Yuan Loan-Backed Bond Surge Prompts China Risk Warnings

Chinese banks are selling notes backed by loans at a record pace as they seek to offset a slump in deposits, prompting credit analysts to warn of the risks of securities that sparked the global financial crisis.

Lenders in the world’s second-biggest economy have issued 148.7 billion yuan ($24.2 billion) of collateralized debt obligations this year, almost five times what’s been sold since 2012 when a ban on the securities was lifted, Bloomberg data show. The central bank and finance watchdog both must approve issuance of the securities, which take assets off balance sheets for accounting purposes, allowing lenders to seek more business without breaching regulatory limits.

China is experimenting with new types of securities at a time when deposits are dropping at a record pace and soured debt is rising amid a property slump. Non-performing loans rose to the highest in five years in June as China Construction Bank Corp. to Bank of China Ltd. reported sluggish profit growth.

“Because most asset-backed securities investors are banks, securitization doesn’t help lower the lending risks the whole banking system is exposed to,” said Li Ning, a bond analyst in Shanghai at Haitong Securities Co., the nation’s second-biggest brokerage. “The risks one bank issuer faces are simply transferred to the bank investor.”

More Room

Premier Li Keqiang is seeking to shift financing to official channels after shadow-banking assets jumped 32 percent in 2013 to 38.8 trillion yuan, according to Barclays Plc estimates. The banking regulator tightened rules on new trust products in April, after failures of such investments sparked protests. Authorities approved the first asset-backed security tradable on the Shanghai stock exchange in June, and in July authorized the first mortgage-backed notes since 2007.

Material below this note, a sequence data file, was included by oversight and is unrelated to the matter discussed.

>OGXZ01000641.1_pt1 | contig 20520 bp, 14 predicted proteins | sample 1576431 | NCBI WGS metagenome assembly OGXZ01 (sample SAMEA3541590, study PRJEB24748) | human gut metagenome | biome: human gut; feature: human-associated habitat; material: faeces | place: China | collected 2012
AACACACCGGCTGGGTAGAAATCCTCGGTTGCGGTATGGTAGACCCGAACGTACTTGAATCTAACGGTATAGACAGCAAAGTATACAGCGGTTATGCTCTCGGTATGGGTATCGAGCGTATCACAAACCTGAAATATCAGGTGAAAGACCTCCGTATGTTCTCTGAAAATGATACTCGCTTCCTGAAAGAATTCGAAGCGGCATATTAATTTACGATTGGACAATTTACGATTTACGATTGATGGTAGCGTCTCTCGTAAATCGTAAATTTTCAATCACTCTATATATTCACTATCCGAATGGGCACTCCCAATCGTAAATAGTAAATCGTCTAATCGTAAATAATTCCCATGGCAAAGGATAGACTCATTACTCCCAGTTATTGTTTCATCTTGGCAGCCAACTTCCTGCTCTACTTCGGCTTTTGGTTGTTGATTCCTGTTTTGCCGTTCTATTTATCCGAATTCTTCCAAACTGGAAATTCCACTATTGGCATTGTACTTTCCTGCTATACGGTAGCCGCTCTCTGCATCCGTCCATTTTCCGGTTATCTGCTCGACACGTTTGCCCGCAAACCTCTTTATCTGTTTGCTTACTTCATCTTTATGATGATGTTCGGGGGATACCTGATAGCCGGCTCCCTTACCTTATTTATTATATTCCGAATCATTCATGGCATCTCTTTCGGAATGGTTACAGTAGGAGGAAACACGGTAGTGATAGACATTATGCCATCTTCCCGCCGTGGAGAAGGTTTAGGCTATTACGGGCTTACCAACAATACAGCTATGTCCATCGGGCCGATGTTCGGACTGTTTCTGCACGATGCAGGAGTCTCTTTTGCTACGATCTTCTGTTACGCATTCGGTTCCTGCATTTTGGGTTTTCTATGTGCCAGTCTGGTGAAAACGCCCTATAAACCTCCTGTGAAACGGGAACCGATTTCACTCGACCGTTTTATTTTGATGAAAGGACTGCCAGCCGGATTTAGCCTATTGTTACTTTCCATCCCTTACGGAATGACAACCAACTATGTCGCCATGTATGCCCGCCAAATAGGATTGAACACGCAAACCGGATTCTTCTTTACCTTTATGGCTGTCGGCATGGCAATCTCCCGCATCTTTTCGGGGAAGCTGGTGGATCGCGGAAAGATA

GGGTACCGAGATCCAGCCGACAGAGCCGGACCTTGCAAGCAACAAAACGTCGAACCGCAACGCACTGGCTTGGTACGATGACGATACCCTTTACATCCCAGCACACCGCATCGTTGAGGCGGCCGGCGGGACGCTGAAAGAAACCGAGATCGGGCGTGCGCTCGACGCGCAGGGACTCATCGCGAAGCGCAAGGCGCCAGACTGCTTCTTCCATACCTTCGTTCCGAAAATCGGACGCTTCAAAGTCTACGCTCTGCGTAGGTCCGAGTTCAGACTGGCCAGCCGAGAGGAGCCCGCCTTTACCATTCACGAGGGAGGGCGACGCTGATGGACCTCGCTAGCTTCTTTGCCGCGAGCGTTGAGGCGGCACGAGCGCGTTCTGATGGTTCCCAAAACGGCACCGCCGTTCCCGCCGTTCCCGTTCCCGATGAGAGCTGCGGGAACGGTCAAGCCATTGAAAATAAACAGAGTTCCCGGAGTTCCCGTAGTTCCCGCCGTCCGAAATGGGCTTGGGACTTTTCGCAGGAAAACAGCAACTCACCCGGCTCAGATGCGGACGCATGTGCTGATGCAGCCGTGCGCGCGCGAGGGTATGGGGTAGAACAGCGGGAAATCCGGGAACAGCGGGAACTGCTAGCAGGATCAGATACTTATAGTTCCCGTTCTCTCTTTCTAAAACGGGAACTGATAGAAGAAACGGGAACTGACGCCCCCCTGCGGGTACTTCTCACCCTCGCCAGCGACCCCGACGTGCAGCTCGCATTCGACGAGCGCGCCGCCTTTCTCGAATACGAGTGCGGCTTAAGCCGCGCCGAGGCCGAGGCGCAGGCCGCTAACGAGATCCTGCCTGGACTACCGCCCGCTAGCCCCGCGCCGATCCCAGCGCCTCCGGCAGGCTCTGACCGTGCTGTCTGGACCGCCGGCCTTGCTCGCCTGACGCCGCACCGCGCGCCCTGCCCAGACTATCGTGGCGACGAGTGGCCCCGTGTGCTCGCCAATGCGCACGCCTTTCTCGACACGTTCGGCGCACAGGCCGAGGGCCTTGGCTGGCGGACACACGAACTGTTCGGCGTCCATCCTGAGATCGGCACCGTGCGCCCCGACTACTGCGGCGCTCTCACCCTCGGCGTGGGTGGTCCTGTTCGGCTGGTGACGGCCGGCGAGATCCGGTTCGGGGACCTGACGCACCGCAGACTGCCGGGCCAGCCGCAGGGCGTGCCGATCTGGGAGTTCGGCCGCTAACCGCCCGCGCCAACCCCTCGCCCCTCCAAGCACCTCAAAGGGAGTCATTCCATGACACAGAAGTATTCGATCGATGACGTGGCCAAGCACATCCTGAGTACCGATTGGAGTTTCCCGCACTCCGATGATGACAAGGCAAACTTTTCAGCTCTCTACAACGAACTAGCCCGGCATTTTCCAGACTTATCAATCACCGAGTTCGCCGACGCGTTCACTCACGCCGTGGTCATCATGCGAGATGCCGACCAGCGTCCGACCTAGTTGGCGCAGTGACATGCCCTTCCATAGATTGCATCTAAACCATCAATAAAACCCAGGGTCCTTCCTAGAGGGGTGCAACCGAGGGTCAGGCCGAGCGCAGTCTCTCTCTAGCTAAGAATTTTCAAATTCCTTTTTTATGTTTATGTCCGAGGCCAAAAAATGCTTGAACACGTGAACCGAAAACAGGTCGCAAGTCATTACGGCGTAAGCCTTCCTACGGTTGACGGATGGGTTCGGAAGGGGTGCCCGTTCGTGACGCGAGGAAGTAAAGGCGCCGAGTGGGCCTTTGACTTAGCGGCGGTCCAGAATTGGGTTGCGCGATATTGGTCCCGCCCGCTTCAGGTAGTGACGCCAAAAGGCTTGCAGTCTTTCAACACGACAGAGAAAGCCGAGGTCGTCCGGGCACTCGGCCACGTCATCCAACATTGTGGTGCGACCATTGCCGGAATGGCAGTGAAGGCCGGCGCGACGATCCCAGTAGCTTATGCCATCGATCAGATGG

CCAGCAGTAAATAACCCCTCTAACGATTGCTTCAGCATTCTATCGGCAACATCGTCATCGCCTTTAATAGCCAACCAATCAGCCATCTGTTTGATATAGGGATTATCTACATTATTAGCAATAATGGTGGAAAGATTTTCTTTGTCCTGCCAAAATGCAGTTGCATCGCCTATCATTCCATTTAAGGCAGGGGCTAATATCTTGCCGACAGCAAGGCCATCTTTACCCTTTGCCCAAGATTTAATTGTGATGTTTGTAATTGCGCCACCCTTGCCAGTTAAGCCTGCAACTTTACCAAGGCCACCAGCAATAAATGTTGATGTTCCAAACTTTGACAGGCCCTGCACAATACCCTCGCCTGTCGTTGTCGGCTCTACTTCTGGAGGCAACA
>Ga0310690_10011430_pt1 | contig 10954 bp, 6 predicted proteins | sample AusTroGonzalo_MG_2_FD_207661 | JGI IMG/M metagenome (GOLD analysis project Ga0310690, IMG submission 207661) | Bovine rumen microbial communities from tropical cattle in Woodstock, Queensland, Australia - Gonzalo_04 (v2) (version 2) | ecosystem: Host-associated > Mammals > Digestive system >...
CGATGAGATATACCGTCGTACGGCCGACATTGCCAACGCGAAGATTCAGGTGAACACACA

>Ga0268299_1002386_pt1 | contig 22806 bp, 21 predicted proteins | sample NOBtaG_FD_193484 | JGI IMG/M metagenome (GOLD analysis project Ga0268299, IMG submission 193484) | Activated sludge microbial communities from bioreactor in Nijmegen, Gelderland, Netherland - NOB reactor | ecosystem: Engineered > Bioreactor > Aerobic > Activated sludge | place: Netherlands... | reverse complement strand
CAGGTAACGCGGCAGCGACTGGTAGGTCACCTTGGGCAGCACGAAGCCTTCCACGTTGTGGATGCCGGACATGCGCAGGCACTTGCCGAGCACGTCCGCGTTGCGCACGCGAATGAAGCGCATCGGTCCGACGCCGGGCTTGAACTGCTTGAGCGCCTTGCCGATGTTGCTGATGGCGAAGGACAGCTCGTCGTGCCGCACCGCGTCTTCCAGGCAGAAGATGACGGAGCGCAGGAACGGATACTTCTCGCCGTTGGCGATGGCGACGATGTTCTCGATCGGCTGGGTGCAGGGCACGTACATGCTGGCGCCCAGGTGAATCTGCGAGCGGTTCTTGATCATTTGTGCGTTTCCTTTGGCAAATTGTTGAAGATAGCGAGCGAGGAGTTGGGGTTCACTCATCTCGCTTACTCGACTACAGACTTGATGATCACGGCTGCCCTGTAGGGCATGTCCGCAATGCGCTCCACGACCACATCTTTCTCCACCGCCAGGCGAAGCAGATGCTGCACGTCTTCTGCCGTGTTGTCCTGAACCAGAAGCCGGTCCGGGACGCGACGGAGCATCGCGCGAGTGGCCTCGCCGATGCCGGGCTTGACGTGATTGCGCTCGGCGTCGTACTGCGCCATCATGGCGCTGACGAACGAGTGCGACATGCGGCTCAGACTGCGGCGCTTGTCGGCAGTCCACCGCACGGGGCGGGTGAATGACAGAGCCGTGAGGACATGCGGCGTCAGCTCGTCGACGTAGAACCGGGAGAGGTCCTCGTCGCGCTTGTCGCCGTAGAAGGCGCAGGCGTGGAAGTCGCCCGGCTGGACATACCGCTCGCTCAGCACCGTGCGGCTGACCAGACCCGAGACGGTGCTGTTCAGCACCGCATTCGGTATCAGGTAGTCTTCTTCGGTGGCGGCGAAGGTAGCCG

Asset-backed securitization, in which lenders package loans into collateral for note sales, can help banks make room on their balance sheets for new lending. The practice has attracted global regulatory focus since the 2008 financial crisis, when loans to subprime home buyers in the U.S. went bad. China resumed approvals in 2012 after a four-year halt.

Two calls to the central bank’s press office weren’t answered. An official at the China Banking Regulatory Commission’s press office, who wouldn’t be identified, declined to comment. A fax sent to the CBRC seeking comment on the risks of asset-backed securities wasn’t immediately replied to.

Shadow Banking

The notes are being sold in the interbank market, which is comprised of banks and insurers, according to Jerome Cheng, senior vice-president and structured finance analyst at Moody’s Investors Service in Hong Kong. They’re being issued under the same law that facilitated the proliferation of the shadow banking industry, which has ballooned 12-fold since 2009.

“One bank repackages their loan portfolio and sells to another bank, the risk may still be within the banking system,” Cheng said. Such sales will be more prominent among smaller city commercial banks, he said.

“It’s not the product that’s a problem it’s how you utilize it,” Cheng said. “Government officials on various occasions have mentioned they want to see the growth of the securitization market to help economic reform and to channel funding to underserved sectors.”